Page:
Lucky and Fardt look around the city, Fardt using his streetwise skill to try to pick up some leads or info on the rebels.

Roger, Flint, and Ronda decide to go to a local watering hold, Irma’s Imported Mooch Bar, to likewise try to get information on the rebels, Jason Slimjack (the man they are seeking), or any other information of use. They walk in and mingle, and begin chatting people up.

Back at the spaceport, Barney talks to Clem who was on the Scout Vessel Brave Explorer when Barney, as a junior engineer, saved the ship from being stranded in deep space by improvising a miraculous fix to the ship’s jump drive. Clem was also an engineer, but not a miracle worker like Barney. It seems Clem’s current ship is having jump drive problems, and Barney’s offer to help is accepted. Barney checks the drive and finds no problems. He suggests that the problem may be in the control programs. Clem give him access to the computer then goes back to double check the drives. Barney quickly finds a glitch in the control software and fixes it. He then examines the cargo manifest of the vessel, seeing that they have several containers of grain from Mylor they were delivering here to Uetonah. Problem is Mylor is not a grain exporter. Barney chats up Clem a bit more, after explaining he has fixed the Jump Drive. Clem says they’ve been bringing grain from Mylor to Uetonah for a few months, and the money has been surprisingly good! Captain Seahorn, of the subsidized merchant, is a secretive person but all the crew’s shares have been excellent.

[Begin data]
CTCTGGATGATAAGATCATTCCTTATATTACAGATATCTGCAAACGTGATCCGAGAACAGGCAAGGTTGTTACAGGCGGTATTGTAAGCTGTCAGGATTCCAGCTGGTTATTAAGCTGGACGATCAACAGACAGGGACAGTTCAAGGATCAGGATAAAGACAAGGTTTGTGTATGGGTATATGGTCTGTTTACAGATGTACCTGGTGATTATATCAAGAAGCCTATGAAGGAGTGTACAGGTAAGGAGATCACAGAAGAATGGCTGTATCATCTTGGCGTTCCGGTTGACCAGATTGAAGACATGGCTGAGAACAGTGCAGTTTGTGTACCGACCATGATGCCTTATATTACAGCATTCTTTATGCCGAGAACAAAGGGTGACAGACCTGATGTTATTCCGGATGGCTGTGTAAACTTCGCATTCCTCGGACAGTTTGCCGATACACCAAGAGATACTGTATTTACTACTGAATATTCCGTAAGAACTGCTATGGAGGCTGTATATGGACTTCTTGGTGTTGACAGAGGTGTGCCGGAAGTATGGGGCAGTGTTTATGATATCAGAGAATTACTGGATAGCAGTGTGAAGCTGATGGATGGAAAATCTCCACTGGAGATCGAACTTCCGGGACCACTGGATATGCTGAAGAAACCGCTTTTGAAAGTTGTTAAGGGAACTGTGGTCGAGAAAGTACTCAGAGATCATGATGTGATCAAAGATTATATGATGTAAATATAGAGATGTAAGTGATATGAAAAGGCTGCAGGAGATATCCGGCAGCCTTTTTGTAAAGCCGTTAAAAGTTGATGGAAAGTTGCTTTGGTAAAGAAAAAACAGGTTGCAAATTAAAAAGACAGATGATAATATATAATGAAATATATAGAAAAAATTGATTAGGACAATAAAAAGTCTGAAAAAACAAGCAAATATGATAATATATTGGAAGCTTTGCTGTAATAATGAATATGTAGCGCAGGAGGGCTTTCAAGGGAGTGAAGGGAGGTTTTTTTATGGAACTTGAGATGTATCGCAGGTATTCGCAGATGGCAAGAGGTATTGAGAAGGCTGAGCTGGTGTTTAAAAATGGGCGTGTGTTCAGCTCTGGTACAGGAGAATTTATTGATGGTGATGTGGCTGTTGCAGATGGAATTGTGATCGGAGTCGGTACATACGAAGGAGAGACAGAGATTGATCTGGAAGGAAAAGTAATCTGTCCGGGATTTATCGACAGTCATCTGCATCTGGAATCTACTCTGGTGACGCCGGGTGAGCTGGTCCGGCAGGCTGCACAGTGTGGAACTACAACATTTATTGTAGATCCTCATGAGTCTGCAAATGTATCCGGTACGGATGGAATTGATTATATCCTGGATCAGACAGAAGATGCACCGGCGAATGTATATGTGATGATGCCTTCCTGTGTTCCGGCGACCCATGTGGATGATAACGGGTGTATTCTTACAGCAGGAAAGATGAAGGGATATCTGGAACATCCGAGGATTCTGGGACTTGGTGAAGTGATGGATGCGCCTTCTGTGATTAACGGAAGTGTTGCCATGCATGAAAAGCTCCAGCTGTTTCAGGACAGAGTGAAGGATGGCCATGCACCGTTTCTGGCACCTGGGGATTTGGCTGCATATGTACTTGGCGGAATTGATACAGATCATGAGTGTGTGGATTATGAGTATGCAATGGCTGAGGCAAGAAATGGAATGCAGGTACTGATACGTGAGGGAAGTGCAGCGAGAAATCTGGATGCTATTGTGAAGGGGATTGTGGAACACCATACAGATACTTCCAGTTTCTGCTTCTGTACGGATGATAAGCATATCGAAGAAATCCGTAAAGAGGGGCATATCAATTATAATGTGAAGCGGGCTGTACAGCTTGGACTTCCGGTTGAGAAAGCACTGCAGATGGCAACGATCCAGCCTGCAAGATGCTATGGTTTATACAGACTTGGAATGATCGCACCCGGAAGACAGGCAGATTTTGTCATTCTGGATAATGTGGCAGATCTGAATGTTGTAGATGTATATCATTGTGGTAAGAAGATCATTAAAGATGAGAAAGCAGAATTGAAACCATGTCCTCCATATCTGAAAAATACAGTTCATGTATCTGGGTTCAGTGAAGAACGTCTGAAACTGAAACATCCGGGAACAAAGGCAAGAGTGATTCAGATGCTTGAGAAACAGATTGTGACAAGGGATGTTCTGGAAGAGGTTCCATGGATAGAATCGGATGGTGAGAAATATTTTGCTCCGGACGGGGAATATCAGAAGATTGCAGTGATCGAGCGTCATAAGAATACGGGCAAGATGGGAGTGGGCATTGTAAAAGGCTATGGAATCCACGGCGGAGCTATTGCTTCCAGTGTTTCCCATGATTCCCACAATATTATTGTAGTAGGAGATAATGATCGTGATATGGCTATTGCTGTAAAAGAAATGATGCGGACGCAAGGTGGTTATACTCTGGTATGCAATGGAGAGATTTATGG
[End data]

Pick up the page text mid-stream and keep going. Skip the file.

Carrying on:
Back at the bar, Lucky and Fardt walk  in, having gleaned no useful information on the street. They walk in to see an old man with cloudy eyes, dark brown skin, and a rough brown cloak begging. Their shipmates all give the old man generous amounts of credit. He pats them all on the shoulder, thanks, and blesses them. He walks past Lucky and Fardt, speaks to them, then Lucky gives him 20 credits. He blesses them too.

The team at the bar receives a  message via their communicators from Barney, who explains that he thinks he’s found the source of rebel weapons, and he’s keeping watch on what happens to the gear, thinking it might lead the team to the rebels and Jason.

As Lucky and Fardt begin to drink the mildly hallucinogenic mooch, a woman approaches Roger and thanks him and the team for their kindness to the beggar. Was she shakes hands with Roger she passes him a tiny map.

Roger and the team examine the map. It shows a series of trails through the jungle, the route crossing a river, and ending in a spot labeled “meeting.” Clearly they are on the trail. The meeting spot is a good 40 kilometers away and they don’t know anything about the trails.

Lucky and Fardt remember seeing some hunters returning five grav bikes to a rental shop. The team goes there and inquires about the bikes and where could they possibly be of use in the dense jungle. The shopkeeper explains that the jungle is riddled with trails used by the Pachyderms to travel long distances. The team rents the five bikes, one for each human member of the group. They are not suitable for Fardt, and they have little cargo space. He’ll stay with the ship. The grav bikes are of the Imperial Scout Service variety, so the Scouts are all very familiar with them, and Flint has a general skill with grav vehicles.